As PK-12 education has evolved in the United States during the past 20 years, there has been an emphasis on creating career ladders for classroom educators. This is in response to two needs. First, as adult learners, expert or master teachers have a natural need to expand their practice beyond their classrooms in order to continue their own growth and to remain fulfilled in the profession. Also, in traditional school hierarchies there were only two basic instructional positions at the building level, teacher and principal. With all of the measured requirements for achievement and supports that students require in modern schools, the development of support positions, like instructional coaches, was an essential and necessary outcome.
Now that instructional coaching has emerged, the question is “What should coaches do?” Existing in a world between teachers and school administrators have a unique function and fill an important role. By definition, as coaches, the provide feedback instructive feedback to their partners, in this case classroom teachers, about their practice. However, almost unequivocally, coaches do not hold formal evaluative authority over teachers. This creates the need for skillful practice in providing feedback that will be used without have directive authority to command compliance. Coaches rely on relationships, the power of knowledge, and mutual respect to achieve their coaching goals. Because of the nature of their positions and their closeness with the instructional staff, coaches have the power to significantly impact instruction in a building, if they are properly supported.
A February 2015 article in the Journal of Staff Development titled Principals Boost Coaching’s Impact highlights the importance of the role of instructional coaches in school buildings and the conditions that must be present in order for them to flourish. Immediately, the author, Les Foltos, notes that coaching can only be effective in a school with the correct culture. Foltos identifies the optimal school culture as one that embraces collaboration, has strong teacher leadership, has two way communication for improvement, and one that supports innovation and risk taking. Foltos is right, in the type culture that he described, and ones that are striving to achieve these practices, instructional coaches exist as a natural part of a school culture that is focused on continuous improvement to support increased student achievement.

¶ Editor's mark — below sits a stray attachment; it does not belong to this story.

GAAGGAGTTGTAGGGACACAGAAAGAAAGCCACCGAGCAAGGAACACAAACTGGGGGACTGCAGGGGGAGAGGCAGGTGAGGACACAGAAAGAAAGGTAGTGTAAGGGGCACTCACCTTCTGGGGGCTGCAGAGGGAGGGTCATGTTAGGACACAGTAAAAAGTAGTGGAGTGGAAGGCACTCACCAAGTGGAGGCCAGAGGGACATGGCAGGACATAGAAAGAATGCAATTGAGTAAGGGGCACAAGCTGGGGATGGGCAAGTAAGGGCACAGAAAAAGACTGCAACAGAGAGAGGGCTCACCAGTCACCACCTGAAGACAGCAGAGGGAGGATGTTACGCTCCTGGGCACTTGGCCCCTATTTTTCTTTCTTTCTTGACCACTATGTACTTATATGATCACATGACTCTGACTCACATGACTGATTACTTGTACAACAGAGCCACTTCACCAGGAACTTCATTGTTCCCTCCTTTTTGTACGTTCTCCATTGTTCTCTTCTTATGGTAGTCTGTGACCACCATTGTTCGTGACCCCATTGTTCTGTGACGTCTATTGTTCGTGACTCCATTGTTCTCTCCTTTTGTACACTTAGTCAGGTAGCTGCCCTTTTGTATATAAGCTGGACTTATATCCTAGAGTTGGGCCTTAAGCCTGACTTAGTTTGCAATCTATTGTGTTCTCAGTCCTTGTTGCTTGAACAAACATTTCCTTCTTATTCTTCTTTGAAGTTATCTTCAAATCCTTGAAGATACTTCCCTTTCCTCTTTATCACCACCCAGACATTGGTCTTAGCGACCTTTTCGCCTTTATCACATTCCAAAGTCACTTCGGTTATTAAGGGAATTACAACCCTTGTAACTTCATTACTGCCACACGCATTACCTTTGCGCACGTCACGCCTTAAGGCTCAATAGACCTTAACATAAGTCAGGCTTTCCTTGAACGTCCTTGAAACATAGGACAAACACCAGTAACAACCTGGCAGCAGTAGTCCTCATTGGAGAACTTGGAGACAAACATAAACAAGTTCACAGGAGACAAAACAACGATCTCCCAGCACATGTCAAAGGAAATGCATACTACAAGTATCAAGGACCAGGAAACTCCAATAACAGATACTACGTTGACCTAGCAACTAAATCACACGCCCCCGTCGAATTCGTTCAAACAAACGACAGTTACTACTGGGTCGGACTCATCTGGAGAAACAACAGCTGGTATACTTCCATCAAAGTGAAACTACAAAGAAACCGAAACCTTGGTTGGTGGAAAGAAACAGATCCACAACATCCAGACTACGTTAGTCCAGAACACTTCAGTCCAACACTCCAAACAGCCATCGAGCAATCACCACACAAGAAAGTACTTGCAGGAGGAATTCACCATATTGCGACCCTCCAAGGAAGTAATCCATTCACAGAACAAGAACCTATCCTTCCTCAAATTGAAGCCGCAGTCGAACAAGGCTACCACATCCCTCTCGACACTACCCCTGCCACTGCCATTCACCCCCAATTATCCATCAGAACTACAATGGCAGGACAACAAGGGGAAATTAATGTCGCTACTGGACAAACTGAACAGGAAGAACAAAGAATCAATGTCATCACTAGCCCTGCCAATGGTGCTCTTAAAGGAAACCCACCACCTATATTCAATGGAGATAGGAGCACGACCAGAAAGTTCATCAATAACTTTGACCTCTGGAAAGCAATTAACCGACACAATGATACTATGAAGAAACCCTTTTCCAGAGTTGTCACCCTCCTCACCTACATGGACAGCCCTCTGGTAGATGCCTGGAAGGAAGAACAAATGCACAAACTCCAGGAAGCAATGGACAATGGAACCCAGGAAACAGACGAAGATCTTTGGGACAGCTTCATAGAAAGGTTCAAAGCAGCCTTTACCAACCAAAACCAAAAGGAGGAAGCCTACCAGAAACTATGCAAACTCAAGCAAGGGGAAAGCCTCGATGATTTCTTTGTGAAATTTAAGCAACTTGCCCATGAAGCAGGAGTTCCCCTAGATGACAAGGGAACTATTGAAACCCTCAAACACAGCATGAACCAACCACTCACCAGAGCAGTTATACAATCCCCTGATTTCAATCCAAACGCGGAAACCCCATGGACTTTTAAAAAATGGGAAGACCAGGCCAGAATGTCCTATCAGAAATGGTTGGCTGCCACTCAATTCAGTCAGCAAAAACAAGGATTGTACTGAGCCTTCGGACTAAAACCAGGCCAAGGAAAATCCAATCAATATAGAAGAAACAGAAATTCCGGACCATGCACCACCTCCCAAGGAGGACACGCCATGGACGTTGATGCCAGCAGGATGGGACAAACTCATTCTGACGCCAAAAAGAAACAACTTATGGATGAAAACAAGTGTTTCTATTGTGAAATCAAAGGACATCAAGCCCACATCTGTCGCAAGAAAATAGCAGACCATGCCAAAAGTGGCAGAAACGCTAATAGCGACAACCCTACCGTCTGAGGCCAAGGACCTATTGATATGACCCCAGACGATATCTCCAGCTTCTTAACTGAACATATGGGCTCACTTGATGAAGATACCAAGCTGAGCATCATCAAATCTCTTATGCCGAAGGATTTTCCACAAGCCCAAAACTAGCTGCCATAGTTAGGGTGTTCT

Once the culture is primed, principals and coaches must clearly define what the coach will “do” on a day-to-day basis. Foltos defines this as establishing a practice of collaboration, co-planning, modeling and team teaching, peer observation, and reflection. From my school experience, I can attest that this normally takes place in the form of routine meetings that are held by grade levels or content areas, depending on the organization of the school. These meetings are typically termed small learning community or professional learning community meetings. The function of these meetings is to bring teachers together to collaborate on instruction. Examination of student work samples, instructional planning, and development of common assessments are the meat of the work in these sessions. Team norms support the expectations which promote effective practice while embedding the normalcy of routine. When adhered to with fidelity, this format will improve instructional practice in the building and improve student achievement. Some of the strongest schools in districts that I have led had strong instructional coaching as a pillar of their instructional practices.
In closing, collaboration is the heart of effective practice in schools today. The dynamic relationships between school administrators/principals, instructional coaches, and teaching staff are directly impacted by the quality of collaborative practice in a school building. School principals must set the environment/culture for collaborative practice to take place. In setting this culture, school principals must collaborate with instructional coaches to clearly define their work and communicate this to staff so that all stakeholders understand the expectations and share in the responsibility for the work as it moves forward. With well-planned structures in place, and the support of principals, and trust of instructional staff, instructional coaches are positioned to have significant impact on student achievement in the schools they serve.
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